Personal Money Management

Written by Sarah Provost
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Personal money management is one of the most important life skills a person can have, yet many parents and schools don't pay the topic much attention. You can start teaching your children personal money management skills from a very young age. Those who learn how to manage their resources early in life are much less likely to run into trouble later. Here are a few ways you can help your children learn how to manage their money.

Even very young children can understand the concept of limited resources and making choices. My husband came from a large family, and every Sunday, each child was given "treat money." They could spend it on whatever they liked, and most of them spent it on candy. One youngster, though, never bought treats. Instead, he hoarded his money, and took satisfaction in watching it mount up. Unfortunately, that's all he did with it, and the others mocked him for a miser. Another seldom bought treats, but used the money he saved to buy toys he really wanted. Soon the rest began to save at least a portion of their treat money toward a larger purpose, even those as young as four.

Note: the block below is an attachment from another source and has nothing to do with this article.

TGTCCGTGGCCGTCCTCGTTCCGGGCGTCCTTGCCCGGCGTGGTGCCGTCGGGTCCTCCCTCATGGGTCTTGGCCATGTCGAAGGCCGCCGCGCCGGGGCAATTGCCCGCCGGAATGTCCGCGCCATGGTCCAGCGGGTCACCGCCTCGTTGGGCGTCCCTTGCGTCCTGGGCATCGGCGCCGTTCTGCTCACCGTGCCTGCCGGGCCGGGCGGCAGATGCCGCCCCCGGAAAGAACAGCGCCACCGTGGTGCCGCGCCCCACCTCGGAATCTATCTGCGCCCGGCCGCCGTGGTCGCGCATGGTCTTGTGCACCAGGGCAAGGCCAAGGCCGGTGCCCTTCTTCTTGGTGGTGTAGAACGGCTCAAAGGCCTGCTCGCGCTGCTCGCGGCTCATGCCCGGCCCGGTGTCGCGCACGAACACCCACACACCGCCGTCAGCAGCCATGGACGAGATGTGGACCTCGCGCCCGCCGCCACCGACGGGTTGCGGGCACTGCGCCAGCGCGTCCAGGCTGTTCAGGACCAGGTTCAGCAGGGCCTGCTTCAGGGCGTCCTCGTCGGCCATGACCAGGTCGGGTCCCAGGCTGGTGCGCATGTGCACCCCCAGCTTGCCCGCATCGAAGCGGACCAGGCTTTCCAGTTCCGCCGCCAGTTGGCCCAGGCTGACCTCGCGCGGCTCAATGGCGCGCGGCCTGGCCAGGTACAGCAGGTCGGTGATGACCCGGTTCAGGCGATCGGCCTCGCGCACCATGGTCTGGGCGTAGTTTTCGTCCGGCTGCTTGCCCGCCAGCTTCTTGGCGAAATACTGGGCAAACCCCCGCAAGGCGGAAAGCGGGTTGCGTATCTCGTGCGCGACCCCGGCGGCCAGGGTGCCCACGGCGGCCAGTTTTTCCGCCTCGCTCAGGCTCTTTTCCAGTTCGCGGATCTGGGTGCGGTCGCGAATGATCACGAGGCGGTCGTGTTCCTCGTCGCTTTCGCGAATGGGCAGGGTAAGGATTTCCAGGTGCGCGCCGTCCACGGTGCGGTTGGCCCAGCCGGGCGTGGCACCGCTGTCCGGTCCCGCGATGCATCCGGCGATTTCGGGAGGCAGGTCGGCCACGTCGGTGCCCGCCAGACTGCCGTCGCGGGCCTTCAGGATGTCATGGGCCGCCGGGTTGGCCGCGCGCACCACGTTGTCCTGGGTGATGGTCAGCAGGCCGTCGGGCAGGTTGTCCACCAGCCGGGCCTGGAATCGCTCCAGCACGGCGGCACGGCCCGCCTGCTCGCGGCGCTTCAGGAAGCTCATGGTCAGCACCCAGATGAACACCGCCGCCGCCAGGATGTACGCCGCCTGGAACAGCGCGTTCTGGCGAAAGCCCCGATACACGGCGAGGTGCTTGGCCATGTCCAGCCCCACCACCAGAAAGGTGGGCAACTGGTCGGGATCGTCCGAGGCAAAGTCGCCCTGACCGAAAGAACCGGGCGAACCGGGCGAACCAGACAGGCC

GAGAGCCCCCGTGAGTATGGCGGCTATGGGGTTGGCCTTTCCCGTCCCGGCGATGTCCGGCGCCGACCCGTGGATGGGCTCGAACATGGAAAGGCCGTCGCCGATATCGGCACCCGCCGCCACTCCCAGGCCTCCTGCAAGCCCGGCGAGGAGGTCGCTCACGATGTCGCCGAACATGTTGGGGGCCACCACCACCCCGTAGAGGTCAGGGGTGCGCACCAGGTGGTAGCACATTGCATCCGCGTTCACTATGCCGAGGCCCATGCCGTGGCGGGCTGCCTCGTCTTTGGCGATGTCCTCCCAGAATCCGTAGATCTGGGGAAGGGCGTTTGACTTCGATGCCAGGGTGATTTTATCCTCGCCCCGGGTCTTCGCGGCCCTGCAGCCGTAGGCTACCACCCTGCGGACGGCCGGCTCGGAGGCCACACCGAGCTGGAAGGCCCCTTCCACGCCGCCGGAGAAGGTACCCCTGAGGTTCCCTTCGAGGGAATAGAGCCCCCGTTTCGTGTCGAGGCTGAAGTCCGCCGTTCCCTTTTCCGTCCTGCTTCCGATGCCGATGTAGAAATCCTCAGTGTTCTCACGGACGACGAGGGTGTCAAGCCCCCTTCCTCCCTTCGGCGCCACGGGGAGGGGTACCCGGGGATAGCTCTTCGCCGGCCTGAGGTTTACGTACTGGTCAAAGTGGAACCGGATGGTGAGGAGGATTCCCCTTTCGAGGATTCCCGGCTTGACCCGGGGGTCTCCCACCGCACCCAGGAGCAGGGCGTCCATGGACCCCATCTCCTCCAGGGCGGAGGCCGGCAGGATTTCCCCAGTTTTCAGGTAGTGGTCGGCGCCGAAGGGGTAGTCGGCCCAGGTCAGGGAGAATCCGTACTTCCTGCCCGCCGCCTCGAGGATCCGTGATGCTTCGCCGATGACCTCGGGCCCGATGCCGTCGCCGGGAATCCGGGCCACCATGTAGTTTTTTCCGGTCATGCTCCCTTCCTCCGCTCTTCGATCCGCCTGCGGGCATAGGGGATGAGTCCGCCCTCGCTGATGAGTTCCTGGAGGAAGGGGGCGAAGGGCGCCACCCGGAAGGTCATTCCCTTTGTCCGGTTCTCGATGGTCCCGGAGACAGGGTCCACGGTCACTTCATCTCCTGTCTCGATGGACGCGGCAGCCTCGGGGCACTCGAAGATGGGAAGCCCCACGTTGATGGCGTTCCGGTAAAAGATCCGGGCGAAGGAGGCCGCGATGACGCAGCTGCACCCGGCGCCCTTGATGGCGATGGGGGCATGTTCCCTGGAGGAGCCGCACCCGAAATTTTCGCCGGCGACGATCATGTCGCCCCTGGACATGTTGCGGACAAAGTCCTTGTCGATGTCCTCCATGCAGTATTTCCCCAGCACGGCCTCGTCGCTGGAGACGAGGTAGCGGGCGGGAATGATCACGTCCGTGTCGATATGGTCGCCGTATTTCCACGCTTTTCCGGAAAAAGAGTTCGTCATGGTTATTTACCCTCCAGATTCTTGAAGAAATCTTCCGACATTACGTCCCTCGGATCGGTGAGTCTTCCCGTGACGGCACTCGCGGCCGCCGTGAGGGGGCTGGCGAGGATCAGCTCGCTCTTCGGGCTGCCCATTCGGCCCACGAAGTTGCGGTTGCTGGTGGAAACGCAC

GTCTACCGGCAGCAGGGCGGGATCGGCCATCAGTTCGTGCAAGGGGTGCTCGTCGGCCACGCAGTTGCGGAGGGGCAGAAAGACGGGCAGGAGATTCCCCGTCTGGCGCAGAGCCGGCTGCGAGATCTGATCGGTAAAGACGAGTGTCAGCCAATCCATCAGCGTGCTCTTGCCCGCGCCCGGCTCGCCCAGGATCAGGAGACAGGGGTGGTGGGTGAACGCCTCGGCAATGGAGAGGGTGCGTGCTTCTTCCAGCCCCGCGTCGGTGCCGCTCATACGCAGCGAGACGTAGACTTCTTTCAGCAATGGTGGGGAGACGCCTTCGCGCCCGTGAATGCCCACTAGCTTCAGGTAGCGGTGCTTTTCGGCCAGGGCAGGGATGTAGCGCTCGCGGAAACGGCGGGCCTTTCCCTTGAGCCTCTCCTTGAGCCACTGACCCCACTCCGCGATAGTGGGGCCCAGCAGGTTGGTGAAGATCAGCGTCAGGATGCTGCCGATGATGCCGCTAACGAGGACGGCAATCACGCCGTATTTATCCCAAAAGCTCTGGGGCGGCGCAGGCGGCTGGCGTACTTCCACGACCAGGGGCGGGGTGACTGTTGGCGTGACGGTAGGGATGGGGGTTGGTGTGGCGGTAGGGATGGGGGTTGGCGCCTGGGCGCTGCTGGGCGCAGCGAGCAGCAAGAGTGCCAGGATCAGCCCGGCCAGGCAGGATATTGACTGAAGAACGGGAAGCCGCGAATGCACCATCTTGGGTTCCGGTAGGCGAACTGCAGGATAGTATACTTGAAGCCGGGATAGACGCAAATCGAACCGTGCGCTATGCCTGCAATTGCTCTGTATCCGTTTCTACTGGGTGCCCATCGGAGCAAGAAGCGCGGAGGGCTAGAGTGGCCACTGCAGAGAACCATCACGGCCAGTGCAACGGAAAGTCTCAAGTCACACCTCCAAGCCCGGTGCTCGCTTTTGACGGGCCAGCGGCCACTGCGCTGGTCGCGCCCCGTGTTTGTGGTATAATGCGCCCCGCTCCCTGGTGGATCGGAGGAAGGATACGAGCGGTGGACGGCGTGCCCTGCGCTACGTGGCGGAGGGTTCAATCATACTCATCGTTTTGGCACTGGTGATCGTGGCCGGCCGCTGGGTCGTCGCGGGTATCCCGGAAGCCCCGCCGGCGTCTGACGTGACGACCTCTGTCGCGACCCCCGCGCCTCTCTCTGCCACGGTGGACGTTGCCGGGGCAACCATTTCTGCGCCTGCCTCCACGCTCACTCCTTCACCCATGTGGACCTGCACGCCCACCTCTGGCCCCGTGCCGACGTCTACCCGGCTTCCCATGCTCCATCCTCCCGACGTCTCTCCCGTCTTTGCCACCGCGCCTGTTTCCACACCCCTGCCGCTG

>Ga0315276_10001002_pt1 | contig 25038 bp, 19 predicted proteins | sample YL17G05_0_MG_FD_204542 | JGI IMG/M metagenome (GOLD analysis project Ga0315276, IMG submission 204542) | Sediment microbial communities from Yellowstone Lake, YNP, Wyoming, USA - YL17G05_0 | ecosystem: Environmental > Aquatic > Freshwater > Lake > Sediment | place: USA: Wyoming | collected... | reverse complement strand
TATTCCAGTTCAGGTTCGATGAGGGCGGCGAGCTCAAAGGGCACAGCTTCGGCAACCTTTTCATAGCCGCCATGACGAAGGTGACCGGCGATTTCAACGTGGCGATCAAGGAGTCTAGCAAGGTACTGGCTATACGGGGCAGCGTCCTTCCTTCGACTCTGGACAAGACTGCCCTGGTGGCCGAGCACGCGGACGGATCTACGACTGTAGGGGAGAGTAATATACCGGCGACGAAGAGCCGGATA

Personal Money Management for Older Children

My preteen son and I used to have epic battles every year when it was time to buy school clothes. He always needed new sneakers, and he always wanted expensive ones--very expensive ones. Finally, I gave him a set amount of money and told him he could buy his own school clothes. The first time, he bought the sneakers he wanted and had nothing left for other clothes. I had to deal with my own feelings when he went to school in old, ill-fitting clothes, but the next time, he compromised on the sneakers and put together a reasonable wardrobe.

Unfortunately, many of us have to learn personal money management as adults. Sometimes this happens only after a person has fallen very deeply into debt. It's not to late, as adults, to train ourselves to be responsible with our money. Just as each of my husband's siblings developed their own system for saving and spending money, so you will, too. It cannot be stressed enough that creating a functioning and self-maintaining budget (using software and online services really offer an advantage in the ease-of-maintenance category) is the first step toward learning money management.


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